Stanley, Edward (1793-1862) (DNB00)

STANLEY, EDWARD (1793–1862), surgeon, son of Edward Stanley, who was in business in the city of London, was born on 3 July 1793, his mother being the sister of Thomas Blizard [q. v.], surgeon to the London Hospital. He was entered at Merchant Taylors' School in April 1802, and remained there until 1808, when he was apprenticed to Thomas Ramsden, one of the surgeons at St. Bartholomew's Hospital. Ramsden died in 1810, and Stanley was turned over to John Abernethy to serve the remainder of his time. He was admitted a member of the College of Surgeons in 1814, and gained the Jacksonian prize in 1815. He was elected assistant surgeon to St. Bartholomew's Hospital on 29 Jan. 1816, at the early age of 24. Even during his apprenticeship he had rendered important services to the medical school of the hospital, for his love of morbid anatomy led him, with Abernethy's assistance and approval, to enlarge the museum so greatly that he practically created it. He acted for a time as demonstrator of anatomy, but in 1826 he was appointed to lecture upon this subject on Abernethy's resignation. He continued to lecture until 1848, when he was succeeded by Frederic Carpenter Skey [q. v.] Stanley was elected to the post of full surgeon in 1838, and he then rapidly became famous as a clinical teacher of great power. He was elected a fellow of the Royal Society in 1830.

At the Royal College of Surgeons he held in succession the most important offices. He was elected a life member of the council in 1832, Arris and Gale professor of human anatomy and physiology in 1835, Hunterian orator in 1839, a member of the court of examiners in 1844, and president in 1848 and again in 1857. He was appointed surgeon-extraordinary to the queen in 1858, and he was president of the Royal Medical and Chirurgical Society as early as 1843.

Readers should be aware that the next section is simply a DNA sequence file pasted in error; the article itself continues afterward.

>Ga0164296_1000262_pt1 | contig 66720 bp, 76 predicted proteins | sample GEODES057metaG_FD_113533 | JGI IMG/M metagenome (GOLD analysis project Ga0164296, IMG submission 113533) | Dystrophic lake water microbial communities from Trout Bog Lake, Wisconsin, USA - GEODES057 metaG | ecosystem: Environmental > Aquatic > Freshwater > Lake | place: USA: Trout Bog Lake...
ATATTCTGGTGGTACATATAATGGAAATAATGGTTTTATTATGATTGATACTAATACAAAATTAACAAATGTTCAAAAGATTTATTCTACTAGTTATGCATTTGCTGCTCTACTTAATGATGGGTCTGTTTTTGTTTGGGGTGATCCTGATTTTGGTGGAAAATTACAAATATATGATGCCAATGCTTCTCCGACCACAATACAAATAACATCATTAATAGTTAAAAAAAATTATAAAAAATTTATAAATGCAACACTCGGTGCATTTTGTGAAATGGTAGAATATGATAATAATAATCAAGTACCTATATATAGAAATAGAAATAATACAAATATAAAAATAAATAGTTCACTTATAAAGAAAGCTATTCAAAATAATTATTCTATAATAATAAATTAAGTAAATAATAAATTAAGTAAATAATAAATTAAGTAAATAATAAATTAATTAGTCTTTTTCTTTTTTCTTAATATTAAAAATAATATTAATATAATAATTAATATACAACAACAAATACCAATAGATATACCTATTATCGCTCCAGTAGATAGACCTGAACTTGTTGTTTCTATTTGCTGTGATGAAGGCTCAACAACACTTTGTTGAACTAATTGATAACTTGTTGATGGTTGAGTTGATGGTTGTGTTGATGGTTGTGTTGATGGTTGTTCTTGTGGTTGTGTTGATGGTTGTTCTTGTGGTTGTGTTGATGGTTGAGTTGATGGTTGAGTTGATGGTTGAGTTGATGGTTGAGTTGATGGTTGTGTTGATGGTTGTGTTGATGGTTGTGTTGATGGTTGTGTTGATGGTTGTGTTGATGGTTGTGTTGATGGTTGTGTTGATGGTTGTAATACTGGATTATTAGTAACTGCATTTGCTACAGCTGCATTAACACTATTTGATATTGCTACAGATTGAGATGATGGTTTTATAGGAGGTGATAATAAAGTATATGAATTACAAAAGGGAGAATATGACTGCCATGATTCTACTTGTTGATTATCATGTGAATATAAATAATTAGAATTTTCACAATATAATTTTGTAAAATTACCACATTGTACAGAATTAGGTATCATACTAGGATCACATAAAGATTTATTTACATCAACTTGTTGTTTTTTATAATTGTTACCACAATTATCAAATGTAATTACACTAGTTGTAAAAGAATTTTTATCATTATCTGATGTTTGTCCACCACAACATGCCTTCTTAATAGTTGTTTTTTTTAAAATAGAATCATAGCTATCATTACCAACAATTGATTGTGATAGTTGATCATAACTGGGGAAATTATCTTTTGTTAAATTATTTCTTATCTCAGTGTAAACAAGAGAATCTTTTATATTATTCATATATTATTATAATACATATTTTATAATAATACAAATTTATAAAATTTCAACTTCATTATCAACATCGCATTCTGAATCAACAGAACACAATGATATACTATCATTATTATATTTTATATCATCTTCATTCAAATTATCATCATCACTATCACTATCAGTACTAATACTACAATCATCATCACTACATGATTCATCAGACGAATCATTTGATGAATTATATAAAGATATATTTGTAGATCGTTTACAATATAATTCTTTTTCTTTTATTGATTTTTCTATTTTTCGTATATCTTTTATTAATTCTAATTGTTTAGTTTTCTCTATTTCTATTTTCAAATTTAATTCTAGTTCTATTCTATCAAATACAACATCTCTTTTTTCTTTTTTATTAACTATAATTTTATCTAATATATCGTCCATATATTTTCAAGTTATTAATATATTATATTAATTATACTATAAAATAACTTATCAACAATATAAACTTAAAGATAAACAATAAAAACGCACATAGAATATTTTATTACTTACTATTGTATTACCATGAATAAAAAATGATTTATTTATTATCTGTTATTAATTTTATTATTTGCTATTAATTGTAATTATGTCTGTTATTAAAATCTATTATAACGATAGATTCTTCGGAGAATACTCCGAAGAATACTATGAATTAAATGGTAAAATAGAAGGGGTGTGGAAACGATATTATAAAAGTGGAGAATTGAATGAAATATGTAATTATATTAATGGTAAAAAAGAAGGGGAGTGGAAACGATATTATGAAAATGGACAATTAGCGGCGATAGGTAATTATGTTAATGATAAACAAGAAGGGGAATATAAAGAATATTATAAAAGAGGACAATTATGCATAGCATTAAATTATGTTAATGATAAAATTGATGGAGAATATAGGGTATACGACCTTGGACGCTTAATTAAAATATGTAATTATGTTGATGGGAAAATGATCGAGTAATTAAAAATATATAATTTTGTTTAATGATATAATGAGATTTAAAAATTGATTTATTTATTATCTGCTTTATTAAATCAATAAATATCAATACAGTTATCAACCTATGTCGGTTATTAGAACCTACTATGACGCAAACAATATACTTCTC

Stanley resigned his post of surgeon to St. Bartholomew's Hospital in 1861, but he regularly attended the weekly operations on Saturdays until 24 May 1862, when he was attacked by cerebral hæmorrhage while watching an operation, and died an hour later. Stanley was one of the most sagacious teachers and judicious practitioners of his day. He was a blunt, kindly, humorous, straightforward, and honest man.

He published:

  1. ‘Illustrations of the Effects of Disease and Injury of the Bones,’ with descriptive and explanatory statements, plates, London, folio, 1849. A series of coloured plates splendidly executed, drawn from original preparations, most of which are still extant.
  2. ‘A Treatise on Diseases of the Bones,’ 8vo, London, 1849. An edition was also published in the same year at Philadelphia. These two classical works represented for many years all that was known of the pathology of the subject of bone disease.
  3. ‘A Manual of Practical Anatomy,’ London, 12mo, 1818; 2nd edit. 1822; 3rd edit. 1826.
  4. ‘An Account of the Mode of performing the Lateral Operation of Lithotomy,’ plates, 4to, 1829. 5. ‘Hunterian Oration,’ London, 1839.

[Alfred Willett's account of Edward Stanley, St. Bartholomew's Hospital Journal, 1894, i. 147; Robinson's Register of Merchant Taylors' School.]

D’A. P.